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Slowness. Now it doubtless appears plain as Asop to most of my perusers that whatever is slow must be the reverse, and the opponent too, of everything that is “fast."-I am not prepared to combat that remarkable fact, taken generally, but taken as I intend to take it, there is a slight diversity between the generally entertained opinions and my own, thus :—He who is the fast man of his own circle, is indubitably the slow man of many others; and he who, in certain society, shall be placed aside, as “demmed slow," on retiring to his own circle, shall refix the crown “fast” upon his brows. Transplant that vividly garbed and sprouting perennial, the Cockney “fast man,” from among the plants of his own rank (soil), and set him in the centre of the well-turfed pleasances and gardens, “ studded” with high-bred botany, and the saloon greenhouses of that aristocratic production of nature,—the Fast Man Belgravia. Mark his awkward bestriding of his nag, and his total ignorance of all matters pertaining to the noble sport of Nimrod; see his clumsiness at the fashionable passe-temps of “ roulette” and “rouge-et-noir"; and his clumsiness, when in the presence of any one or two of the sex with the slightest pretensions to “ton,” and you will confess that he is “awfully slow!' Lay, on the other hand, the young shoot from Belgravia into the foreign earth of the city society—observe his contempt for the ill tailorship, for the sour drinkables, for the low divertisements, and for the “half-and-half” wit that springs so thickly there, and you will, likewise, in a moment discover, that out of his “ring" of society, apart from his own “pack,” he is—" an unsociable buffer and parson-slow.”
But there are slow men in whose slowness the whole world acquiesce, they are so very “tortoisal,” — they are usually held up to the example of the “young hope," by his careful mother or stern money-grubbing “ governor," as “steady men,” or as “possessing a great deal of stability;" which laudatory remarks are doled out in the intervals of stocking-knitting, or between the whiffs of the evening pipe, till the listener, either by the mere force of his human nature and from sheer reflection, runs into the other extreme of fastness, or bending down (a humble young twig), becomes a hopeless and irreparably steady man, a faithful copy of his pattern.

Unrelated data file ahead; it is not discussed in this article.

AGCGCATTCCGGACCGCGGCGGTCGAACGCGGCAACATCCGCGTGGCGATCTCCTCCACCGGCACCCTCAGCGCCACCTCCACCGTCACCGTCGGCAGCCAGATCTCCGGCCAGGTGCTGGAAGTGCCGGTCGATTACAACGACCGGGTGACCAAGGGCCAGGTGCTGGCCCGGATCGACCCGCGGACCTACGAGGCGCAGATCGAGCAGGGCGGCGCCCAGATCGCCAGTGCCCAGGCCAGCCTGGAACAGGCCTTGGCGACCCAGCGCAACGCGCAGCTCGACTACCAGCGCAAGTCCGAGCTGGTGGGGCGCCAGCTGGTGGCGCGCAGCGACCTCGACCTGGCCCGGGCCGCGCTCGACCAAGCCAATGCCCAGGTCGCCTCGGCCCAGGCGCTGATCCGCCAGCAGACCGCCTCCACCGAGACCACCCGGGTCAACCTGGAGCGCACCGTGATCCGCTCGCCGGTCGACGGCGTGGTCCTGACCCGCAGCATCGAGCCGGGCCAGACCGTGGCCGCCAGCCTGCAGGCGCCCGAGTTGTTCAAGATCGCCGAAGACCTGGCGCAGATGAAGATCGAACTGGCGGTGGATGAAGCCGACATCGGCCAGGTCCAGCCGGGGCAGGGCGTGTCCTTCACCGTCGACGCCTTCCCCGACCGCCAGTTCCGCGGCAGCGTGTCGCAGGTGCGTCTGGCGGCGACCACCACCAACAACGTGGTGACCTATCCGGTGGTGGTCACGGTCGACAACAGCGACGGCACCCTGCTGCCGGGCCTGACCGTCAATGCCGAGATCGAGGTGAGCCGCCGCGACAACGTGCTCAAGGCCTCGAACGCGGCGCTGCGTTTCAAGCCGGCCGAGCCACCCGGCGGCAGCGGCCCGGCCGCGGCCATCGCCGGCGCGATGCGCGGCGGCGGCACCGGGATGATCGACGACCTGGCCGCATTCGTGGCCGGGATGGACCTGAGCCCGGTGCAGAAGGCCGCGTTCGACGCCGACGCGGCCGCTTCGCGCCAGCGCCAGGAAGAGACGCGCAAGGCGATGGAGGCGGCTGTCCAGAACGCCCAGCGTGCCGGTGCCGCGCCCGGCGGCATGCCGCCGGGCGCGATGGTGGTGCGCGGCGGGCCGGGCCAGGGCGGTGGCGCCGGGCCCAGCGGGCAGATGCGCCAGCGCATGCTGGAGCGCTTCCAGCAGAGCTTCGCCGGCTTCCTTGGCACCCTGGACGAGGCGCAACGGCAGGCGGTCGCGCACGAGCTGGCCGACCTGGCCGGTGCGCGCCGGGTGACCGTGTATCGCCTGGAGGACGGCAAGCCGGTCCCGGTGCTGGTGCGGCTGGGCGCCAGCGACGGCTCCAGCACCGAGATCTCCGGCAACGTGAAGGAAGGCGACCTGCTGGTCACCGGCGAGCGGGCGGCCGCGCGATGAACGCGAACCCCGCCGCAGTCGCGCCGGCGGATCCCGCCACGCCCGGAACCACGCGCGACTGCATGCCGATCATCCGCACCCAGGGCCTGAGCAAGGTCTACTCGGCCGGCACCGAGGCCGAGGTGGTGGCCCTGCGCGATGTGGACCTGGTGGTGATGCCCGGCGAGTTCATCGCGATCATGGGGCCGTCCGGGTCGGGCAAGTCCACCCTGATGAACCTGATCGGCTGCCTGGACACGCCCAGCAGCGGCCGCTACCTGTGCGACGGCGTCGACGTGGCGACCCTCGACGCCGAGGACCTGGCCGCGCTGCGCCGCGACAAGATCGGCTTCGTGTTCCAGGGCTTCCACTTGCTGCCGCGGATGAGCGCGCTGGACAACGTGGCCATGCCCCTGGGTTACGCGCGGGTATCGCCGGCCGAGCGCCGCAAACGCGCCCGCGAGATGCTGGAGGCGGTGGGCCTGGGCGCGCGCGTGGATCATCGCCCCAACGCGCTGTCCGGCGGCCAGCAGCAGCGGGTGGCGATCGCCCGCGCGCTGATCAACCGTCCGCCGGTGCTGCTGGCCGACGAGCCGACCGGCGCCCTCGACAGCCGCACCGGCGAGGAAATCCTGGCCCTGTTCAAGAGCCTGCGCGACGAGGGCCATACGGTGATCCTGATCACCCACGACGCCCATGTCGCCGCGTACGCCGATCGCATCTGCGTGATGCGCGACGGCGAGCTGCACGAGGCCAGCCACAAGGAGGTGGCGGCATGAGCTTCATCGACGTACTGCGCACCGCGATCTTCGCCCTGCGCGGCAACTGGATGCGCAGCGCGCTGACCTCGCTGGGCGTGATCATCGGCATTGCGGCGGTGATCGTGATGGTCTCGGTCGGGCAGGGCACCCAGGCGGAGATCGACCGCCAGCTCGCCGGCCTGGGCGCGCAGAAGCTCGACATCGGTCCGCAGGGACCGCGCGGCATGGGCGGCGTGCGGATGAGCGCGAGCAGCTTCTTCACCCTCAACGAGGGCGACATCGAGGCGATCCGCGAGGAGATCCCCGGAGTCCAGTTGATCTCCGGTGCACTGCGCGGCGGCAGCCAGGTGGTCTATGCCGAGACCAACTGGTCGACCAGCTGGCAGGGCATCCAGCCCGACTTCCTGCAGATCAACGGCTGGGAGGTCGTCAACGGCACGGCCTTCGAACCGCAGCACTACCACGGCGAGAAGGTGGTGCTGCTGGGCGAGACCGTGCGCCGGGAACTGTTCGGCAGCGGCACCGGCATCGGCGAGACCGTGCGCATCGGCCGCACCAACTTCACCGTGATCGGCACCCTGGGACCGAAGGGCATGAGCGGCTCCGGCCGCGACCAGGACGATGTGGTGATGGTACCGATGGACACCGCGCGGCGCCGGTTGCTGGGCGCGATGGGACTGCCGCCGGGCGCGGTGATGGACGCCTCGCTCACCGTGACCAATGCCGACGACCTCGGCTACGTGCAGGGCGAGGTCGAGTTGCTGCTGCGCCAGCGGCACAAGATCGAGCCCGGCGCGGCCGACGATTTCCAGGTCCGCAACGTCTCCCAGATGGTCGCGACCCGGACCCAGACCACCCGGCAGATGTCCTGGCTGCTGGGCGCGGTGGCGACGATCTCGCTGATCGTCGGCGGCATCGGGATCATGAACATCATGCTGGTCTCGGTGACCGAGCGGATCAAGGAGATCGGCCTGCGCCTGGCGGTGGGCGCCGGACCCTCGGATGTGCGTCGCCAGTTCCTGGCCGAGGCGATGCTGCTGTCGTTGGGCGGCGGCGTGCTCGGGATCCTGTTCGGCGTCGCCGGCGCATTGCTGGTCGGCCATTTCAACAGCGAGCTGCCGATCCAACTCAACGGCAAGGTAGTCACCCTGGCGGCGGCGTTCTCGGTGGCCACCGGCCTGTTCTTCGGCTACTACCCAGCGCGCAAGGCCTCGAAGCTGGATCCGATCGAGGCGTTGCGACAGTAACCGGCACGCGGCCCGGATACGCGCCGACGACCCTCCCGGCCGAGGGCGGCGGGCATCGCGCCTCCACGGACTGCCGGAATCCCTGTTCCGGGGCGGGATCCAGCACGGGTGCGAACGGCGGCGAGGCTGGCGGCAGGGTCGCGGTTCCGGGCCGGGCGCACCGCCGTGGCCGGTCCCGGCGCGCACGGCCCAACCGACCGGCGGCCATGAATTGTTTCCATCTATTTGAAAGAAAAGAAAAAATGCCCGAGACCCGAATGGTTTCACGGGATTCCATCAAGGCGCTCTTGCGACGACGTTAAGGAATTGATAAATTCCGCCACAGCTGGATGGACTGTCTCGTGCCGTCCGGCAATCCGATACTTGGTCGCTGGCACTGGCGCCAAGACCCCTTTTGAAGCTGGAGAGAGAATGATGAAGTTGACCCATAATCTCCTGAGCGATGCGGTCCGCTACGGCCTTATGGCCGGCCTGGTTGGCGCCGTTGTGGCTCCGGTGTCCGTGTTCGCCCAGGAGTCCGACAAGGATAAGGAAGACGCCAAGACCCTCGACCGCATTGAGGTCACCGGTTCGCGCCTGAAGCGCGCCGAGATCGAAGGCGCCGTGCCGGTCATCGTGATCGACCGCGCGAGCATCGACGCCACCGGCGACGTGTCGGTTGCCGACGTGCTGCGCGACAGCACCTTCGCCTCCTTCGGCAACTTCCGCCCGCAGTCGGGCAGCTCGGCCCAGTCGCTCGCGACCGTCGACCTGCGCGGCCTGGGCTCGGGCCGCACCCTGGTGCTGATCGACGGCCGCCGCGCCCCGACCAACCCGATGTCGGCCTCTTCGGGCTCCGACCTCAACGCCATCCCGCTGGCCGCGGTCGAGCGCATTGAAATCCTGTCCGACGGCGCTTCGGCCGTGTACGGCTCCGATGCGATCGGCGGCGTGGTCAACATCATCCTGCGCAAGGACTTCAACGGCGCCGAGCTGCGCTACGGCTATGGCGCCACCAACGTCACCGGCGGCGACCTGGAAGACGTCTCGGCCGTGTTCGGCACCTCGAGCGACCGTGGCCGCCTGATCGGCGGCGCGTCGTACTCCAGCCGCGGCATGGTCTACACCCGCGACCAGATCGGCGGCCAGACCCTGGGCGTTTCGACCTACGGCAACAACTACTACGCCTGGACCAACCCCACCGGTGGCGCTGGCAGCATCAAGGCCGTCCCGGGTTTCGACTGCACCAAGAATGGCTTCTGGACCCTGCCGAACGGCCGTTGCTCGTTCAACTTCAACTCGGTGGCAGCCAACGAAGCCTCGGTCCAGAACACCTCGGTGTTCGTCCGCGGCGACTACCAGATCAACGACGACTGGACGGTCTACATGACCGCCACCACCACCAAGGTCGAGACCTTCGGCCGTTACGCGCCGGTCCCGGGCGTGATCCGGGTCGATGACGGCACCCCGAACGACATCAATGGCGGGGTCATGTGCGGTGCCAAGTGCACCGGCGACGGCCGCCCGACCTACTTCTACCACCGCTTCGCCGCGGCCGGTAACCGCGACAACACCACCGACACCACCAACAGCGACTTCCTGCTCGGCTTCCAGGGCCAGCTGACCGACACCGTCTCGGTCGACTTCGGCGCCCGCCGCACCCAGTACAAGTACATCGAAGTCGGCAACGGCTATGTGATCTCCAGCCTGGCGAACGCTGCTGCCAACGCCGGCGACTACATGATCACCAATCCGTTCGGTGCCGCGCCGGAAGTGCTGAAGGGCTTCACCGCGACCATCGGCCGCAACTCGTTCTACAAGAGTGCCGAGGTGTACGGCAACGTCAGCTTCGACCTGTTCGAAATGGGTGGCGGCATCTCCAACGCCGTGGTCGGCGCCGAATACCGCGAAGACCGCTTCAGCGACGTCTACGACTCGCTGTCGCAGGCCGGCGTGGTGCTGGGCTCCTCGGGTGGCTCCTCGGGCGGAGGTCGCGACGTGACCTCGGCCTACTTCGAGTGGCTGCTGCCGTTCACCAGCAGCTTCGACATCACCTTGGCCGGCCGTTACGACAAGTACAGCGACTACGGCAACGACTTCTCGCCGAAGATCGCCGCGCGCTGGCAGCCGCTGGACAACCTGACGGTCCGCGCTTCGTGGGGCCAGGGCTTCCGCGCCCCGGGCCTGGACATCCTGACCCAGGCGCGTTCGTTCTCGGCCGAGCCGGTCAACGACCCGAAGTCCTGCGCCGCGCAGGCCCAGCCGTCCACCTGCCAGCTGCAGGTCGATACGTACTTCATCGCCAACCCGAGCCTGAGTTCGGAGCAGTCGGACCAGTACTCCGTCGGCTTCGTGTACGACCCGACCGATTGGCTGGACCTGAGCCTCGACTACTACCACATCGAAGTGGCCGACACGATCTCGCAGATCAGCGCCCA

But there are so very cung hope, as a steady atory remarks
Among those patterns—the universally acknowledged slow men—we have first the man who, in business, will never be out of business, speaks of business after business hours, feeds on business, walks ever arm in arm with business, dreams of business, and—is business! A holiday spent with such a man is a doze on the borders of Lethe for slowness!
Then there is the artist, who is full of art, and has not art to hide his fulness; and the sculptor, who will not and cannot be severed from bis models and clay. With these every scorching sun is a “ fine effect," and every navigator or vermined beggar, a “good study, a row the death-stroke to harmony, and a lark a "rara avis” to be dreaded and shunned !
The offspring of a country pastor, the man who worketh for eminence in either profession, the genius who will lead you forth to “nature,” when nature to your eye is least pleasant, andLondon is in season, who “ feasts,” as he terms it, your eye-sight, when your gastronomical organs would fqin be employed among the tables you “know of,” and who showers upon you a “ douche"bath of vilest images drawn from the most common-place realities, whilst you revert headachingly to the song and the repartee to which you would have been served among the fellows you can “ tell of.”
All these are undoubtedly sober and-slow, Slowest, however, of all ultra-slowmen, dullest of all dullards, most obtuse of all obtusenesses, last on the scroll cometh the man in love! Puritan England, with all its starch, musty stiffness, the heaven-related, with all its pedantic aversion to progress, could not, cannot produce a more perfect embodiment of slowness than he! An avoider of evening amusements, a shirker of literature, science, or politics - for what ? -For the occupation of writing perpetual four-sided epistles, or riding off the tails of hack (neyed) ideas, to cook up a verse or so to his “ dear one far away!” A daudler away of the same evenings by her side, when present, turning over the leaves of the music-book, and, at every pause, stammering compliments a hundred times told in her ears; or, perhaps (for a climax), holding out his manly hands at right angles from his body, automaton fashion, while his “ladye" winds from them the netting-silk ! ! ! Sighing himself miserable, and then-talking of his wretchedness sentimentally; breathing, and then--bewailing his own sentimental moping, and madly ranting, and rhapsodical, sombre, sick, and sad, poodle-like and pouting, the man in love hath the robe par excellence--the robe of slowness !!! SHAGGYQUILL.
It is truly remarkable how little the majority of otherwise acute and far-seeing men, are accustomed to look below the surface into the deeps and shallows, the devil-seminaries and seed-plots of city-life.
And how utterly unconscious they are of the amount of millionphased-crime, which is daily and hourly perpetrated—the many noble-hearted struggles, yearnings, and battlings of unknown, unrecorded, uprewarded, hunger-tempted, cold-tempted virtue—. deeds of abnegating-heroism, performed, perhaps, in the darkest, and most feetid part of some great man-hive ; which would put to the blush the raisers of many a blazoned, armorial-decked, trophied, eulogistic, pride-pampering monument.